skip to Main Content

Plasma Mary

Plasma Mary

A couple months ago, Rosie at 18 Reasons pinged me, asking whether I'd be interested in teaching a Bloody Mary class, accompanying a display of local illustrator Kelly Lynn Waters' delightful illustrations of Bloody Marys (Maries?) from restaurants and bars around town. The teacher they had initially lined up couldn't make it, leaving a gap. I'd taught two infusions and liqueurs classes there already, with another on the books, and so I suppose I'd acquired the ad hoc mantle of Mr. Booze. Without putting much thought into it, I replied that I would. 

Of course, there was one small wrinkle: I really don't like Bloody Marys. 

I do, however, like to challenge my palate from time to time and try to conquer my culinary disinclinations. (Still haven't gotten over that orange thing yet. That's a stubborn one.) So I took this as an opportunity to explore what really makes a bloody mary, and what exactly I didn't like.

On the surface, I should love them. They're savory, spicy, full of umami, and heaven knows my tomato consumption can be nothing less than epic. But in fact, it's the tomatoes that were the issue. Or, rather, tomato juice. More specifically, the thick, mealy goo that tastes like the can it's purchased in. Yes, that was surely the root of the problem.

I decided that for the class, we would explore a little of its history starting with its invention at Harry's New York Bar in Paris in 1921, peppering it with three versions of the drink. First, would be a straight-up classic version, using predictable ingredients like the aforementioned dreaded canned tomato juice. For the second, we'd juice fresh tomatoes, give it a little more spice and spike it with clam juice to make a Caesar, the official drink of Canada. Finally, I would solve the problem of the cocktail, eschewing tomato juice altogether for a thinner essence of tomato and an infused vodka, served up in a cocktail glass. This, I dubbed the Plasma Mary, since it lacked the thick redness of tomato juice and instead is a cheery, clear yellow.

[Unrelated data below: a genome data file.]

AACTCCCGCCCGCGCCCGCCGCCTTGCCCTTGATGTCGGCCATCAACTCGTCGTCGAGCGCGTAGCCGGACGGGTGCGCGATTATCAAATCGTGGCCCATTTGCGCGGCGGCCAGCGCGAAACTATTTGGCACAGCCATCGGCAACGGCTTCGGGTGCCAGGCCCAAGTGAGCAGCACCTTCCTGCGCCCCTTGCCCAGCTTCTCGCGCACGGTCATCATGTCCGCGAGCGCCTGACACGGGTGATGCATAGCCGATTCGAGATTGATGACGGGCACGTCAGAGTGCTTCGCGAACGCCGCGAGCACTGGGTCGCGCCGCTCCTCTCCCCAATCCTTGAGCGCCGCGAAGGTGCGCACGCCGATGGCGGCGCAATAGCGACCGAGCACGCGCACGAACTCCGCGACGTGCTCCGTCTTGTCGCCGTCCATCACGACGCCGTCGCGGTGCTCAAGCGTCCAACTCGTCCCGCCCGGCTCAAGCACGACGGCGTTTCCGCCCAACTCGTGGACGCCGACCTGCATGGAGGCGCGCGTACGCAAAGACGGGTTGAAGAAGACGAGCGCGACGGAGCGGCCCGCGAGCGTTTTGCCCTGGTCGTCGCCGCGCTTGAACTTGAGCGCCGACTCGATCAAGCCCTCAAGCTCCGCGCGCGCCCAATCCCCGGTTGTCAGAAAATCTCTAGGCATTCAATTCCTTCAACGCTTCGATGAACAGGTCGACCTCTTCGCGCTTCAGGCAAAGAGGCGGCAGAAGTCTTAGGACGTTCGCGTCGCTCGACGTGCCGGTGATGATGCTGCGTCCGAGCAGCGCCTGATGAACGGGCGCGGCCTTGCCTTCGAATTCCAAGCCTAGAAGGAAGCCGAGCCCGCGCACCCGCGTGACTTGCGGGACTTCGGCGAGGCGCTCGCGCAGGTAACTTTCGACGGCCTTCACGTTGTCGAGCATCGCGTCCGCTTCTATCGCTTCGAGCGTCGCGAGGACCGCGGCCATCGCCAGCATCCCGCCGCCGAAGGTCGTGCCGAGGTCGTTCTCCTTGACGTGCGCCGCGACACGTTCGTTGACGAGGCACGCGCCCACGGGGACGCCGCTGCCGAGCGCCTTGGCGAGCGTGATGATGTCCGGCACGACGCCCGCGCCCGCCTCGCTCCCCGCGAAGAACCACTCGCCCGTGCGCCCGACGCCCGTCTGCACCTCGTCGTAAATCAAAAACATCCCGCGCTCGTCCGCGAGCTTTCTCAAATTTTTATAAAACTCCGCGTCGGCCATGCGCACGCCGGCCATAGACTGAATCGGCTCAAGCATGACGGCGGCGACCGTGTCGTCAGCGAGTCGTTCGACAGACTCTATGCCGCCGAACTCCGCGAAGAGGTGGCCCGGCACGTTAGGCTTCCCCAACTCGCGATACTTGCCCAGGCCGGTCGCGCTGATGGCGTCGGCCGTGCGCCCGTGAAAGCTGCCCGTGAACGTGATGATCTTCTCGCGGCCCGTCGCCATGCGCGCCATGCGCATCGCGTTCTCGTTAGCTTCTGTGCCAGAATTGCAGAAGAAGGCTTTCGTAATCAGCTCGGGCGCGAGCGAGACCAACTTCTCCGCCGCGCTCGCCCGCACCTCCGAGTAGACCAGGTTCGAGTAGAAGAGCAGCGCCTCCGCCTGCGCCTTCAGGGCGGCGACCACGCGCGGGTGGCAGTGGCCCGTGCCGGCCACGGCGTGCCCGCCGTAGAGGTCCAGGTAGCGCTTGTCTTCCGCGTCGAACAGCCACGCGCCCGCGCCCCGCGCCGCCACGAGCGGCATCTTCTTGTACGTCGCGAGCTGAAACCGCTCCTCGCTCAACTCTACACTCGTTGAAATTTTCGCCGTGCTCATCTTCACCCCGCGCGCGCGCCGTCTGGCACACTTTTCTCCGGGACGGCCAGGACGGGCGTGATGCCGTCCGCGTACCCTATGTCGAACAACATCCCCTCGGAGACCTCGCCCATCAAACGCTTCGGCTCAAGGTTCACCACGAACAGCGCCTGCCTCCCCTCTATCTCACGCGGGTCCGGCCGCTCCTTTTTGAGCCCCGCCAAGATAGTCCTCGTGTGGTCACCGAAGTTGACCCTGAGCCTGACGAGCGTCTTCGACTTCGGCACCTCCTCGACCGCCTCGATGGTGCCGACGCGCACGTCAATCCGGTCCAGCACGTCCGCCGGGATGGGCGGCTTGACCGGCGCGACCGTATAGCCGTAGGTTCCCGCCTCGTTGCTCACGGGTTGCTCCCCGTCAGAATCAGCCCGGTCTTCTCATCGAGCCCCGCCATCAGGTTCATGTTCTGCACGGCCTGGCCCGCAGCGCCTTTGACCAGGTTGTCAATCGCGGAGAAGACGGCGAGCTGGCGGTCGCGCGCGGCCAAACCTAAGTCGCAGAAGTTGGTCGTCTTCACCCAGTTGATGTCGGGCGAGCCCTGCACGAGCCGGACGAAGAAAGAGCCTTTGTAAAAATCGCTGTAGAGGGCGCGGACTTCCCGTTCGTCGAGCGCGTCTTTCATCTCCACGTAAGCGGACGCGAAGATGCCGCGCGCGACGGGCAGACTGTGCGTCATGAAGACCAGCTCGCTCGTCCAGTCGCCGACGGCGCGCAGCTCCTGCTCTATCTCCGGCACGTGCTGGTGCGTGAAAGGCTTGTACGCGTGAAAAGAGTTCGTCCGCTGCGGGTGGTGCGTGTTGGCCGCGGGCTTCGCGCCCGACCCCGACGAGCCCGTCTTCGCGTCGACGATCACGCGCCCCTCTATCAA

Read More

The even greater tomato canning of 2009

Canned tomatoes ┬ęDPaul Brown

Gluttons for punishment, we are. As I mentioned a couple weeks ago, we undertook our greatest processing and canning feat to date, dispatching with 200 pounds of tomatoes across two weeks. Thanks to our experiences over the past couple years, we’ve learned a few things that help speed the process and move things along.

For our purposes, as we were looking to get as much sauce out of the fruit as possible, two extremely large stock pots were of the essence. In addition, 23-quart pressure canners*
were required so we could process multiple batches in parallel. A 36″ range helped, but was not strictly necessary. Snacks and wine, however, were.

Whereas last year we merely scored the bottoms of the tomatoes and then blanched and cored them, this year we had an epiphany: If we cored the tomatoes first, then blanched them, the skins came away more easily, and we didn’t need to handle the slippery devils with a paring knife in one hand. Good-quality rubber gloves prevented our skin from cracking from the constant exposure to acid. Our ducks were in a row.

Our first day of canning by the numbers:

  • 100 lbs of tomatoes
  • 2 large stockpots and 2 23-quart pressure canners
  • 42 quart jars, lids and rings
  • 12 hours
  • 4 grown men
  • 3 underfoot dogs
  • 2 flaming kitchen towels

On the second Saturday, at our friends Nick & Russ‘s place in the East Bay, Nick mused on how we all enjoy this activity, and wondered how we as a society moved away from such labors. The answer, of course, is World War II.

Read More

The great tomato canning of 2008

Yes, kittens, it’s that time again. Time when the bounty of summer comes tumbling down all around us, when we must work like hell to preserve produce at its peak of perfection lest it slip through our fingers for yet another year.

We’ve not done as much canning this year as we have in years past. In 2006 in particular we frenetically canned everything that wasn’t nailed down. But based on last year’s successful tomato canning venture, we knew we had to do it again.

Last year, working with our friends Nick and Russ, we processed and canned 80 pounds of luscious heirloom tomatoes, netting six gallons of bright marinara sauce. This year, we upped the ante and went for 100 pounds. Gluttons for punishment, we are.

While we once again worked with ripe, organic heirlooms (luckily more ripe than our friends’ quarry), Nick this year opted for a variety that was largely based on beefsteak. This not only resulted in a richer color, but a sauce with more body as well.

Read More
Back To Top